Chinese micro-bloggers pay cash for followers

August 9, 2011
Micro-blogging is hugely popular in China where other more traditional media such as newspapers are heavily censored
The Chinese craze for micro-blogging has reached such dizzying heights that companies are now offering to help people boost their following and stand out from the crowd -- for a price.

The Chinese craze for micro-blogging has reached such dizzying heights that companies are now offering to help people boost their following and stand out from the crowd -- for a price.

"Why use our services?" one company called Yangcheng Media asks on its website. "Who would you follow? Somebody with 2,000 followers or 20,000 followers? The answer is easy: most people have a herd mentality."

The firm offers up 100 followers for just one yuan ($0.15), in a bid to make users of China's popular Twitter-like weibo services stand out from the pack.

Micro-blogging is hugely popular in China, where other more traditional media such as newspapers are heavily censored. As with , people with huge amounts of followers achieve a much sought-after type of cyber-standing.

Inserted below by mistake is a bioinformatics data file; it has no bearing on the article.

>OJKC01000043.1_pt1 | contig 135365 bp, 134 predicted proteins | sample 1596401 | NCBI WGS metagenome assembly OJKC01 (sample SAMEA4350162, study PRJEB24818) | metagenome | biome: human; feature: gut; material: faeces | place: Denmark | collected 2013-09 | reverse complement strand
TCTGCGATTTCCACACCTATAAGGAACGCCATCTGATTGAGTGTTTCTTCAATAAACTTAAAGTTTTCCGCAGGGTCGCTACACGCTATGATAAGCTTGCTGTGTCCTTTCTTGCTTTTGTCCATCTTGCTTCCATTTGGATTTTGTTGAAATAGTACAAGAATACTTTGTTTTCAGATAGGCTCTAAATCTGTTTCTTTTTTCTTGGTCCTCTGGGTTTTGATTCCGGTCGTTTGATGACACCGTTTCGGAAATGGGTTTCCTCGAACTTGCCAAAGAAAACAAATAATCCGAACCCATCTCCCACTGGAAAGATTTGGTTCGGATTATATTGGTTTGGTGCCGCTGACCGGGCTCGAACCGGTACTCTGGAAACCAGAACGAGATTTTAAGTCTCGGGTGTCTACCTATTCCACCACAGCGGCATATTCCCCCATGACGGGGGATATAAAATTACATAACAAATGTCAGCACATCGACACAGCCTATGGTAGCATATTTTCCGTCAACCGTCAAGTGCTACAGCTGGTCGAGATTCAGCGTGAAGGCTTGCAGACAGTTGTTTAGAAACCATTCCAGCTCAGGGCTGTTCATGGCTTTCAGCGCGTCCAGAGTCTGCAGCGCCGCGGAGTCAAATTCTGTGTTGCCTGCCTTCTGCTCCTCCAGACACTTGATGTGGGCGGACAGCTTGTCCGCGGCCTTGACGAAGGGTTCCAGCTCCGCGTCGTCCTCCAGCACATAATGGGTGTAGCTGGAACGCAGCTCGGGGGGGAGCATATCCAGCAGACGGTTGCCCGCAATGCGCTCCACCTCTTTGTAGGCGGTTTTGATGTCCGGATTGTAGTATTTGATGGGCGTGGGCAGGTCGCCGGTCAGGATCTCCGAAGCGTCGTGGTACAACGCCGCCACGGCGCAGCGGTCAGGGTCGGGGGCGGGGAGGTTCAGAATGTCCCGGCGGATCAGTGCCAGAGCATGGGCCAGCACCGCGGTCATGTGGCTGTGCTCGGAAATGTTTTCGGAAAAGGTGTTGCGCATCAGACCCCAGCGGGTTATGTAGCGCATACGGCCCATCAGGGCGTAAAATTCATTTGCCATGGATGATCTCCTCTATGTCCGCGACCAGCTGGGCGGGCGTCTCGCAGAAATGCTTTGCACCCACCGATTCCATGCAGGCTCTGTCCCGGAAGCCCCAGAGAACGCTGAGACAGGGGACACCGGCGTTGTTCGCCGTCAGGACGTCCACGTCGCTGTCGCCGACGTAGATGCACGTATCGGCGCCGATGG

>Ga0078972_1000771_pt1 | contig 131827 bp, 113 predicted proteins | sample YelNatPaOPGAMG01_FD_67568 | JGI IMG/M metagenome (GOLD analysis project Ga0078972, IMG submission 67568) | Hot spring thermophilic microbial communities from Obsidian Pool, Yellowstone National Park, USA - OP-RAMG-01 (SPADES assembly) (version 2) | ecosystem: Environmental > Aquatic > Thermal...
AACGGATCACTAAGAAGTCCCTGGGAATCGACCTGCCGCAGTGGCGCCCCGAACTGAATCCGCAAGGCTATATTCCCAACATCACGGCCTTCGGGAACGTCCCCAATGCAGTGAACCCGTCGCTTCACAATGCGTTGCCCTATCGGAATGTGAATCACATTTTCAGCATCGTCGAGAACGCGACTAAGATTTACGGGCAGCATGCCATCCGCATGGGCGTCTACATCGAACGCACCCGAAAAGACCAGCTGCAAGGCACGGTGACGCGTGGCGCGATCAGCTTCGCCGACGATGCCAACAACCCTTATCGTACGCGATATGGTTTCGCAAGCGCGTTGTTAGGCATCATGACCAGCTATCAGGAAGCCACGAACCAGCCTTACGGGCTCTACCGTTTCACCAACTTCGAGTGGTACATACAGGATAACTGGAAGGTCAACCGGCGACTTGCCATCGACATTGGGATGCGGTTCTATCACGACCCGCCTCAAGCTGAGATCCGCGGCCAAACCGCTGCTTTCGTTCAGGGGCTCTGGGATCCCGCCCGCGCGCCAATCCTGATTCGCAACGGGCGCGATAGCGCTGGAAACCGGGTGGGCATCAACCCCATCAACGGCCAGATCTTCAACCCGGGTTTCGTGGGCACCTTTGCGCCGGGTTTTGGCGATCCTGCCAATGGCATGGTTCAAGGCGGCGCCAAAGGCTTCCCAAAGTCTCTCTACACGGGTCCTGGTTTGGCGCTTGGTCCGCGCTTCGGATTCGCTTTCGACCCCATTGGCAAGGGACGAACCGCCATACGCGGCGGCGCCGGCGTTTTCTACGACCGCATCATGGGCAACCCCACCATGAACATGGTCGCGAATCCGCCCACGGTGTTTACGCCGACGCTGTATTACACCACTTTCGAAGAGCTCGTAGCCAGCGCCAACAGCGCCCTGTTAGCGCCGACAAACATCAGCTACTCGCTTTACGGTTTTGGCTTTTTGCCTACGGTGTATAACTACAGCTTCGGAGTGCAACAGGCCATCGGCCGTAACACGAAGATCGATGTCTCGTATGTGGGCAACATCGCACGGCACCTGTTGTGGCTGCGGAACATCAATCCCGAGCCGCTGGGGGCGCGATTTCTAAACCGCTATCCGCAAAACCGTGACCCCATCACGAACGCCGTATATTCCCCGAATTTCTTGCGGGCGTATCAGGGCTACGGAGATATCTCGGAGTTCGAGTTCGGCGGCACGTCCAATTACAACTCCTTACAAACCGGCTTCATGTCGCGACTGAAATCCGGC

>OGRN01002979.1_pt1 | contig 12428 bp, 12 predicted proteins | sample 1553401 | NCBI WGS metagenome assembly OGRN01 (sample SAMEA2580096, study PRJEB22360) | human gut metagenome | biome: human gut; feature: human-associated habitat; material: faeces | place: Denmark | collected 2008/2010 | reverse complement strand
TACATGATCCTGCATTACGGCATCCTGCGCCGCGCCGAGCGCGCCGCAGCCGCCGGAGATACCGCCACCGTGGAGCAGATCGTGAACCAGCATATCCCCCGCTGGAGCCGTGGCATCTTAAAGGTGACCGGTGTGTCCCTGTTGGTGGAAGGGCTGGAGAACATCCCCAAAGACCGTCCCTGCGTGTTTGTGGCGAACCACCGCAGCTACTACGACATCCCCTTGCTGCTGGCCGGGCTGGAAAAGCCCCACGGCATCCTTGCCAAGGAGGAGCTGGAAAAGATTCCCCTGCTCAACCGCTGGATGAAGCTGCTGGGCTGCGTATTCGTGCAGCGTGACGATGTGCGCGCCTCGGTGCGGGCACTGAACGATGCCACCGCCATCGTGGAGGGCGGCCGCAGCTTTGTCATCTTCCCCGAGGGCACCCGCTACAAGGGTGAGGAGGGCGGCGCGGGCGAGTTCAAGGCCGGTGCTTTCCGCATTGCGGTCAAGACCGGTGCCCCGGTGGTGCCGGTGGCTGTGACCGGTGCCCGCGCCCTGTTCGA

The number of weibo users more than tripled from January to June this year alone, reaching nearly 195 million -- roughly equal to Brazil's population -- according to the semi-official China Internet Information Center.

And this number may continue to rise. By the end of June, there were a total of 485 million Chinese online users, more than half of whom are not yet sending weibo bursts of about 150 Chinese characters each.

One company called Gaodeding -- which translates as "Yes We Can!" -- goes a step further, offering weibo addicts a package of 20 active followers for one yuan, according to a man surnamed Liu who works at the firm.

Active are people who update their accounts daily, rather than so-called "corpses" who seldom post or spread information from netizens they follow.

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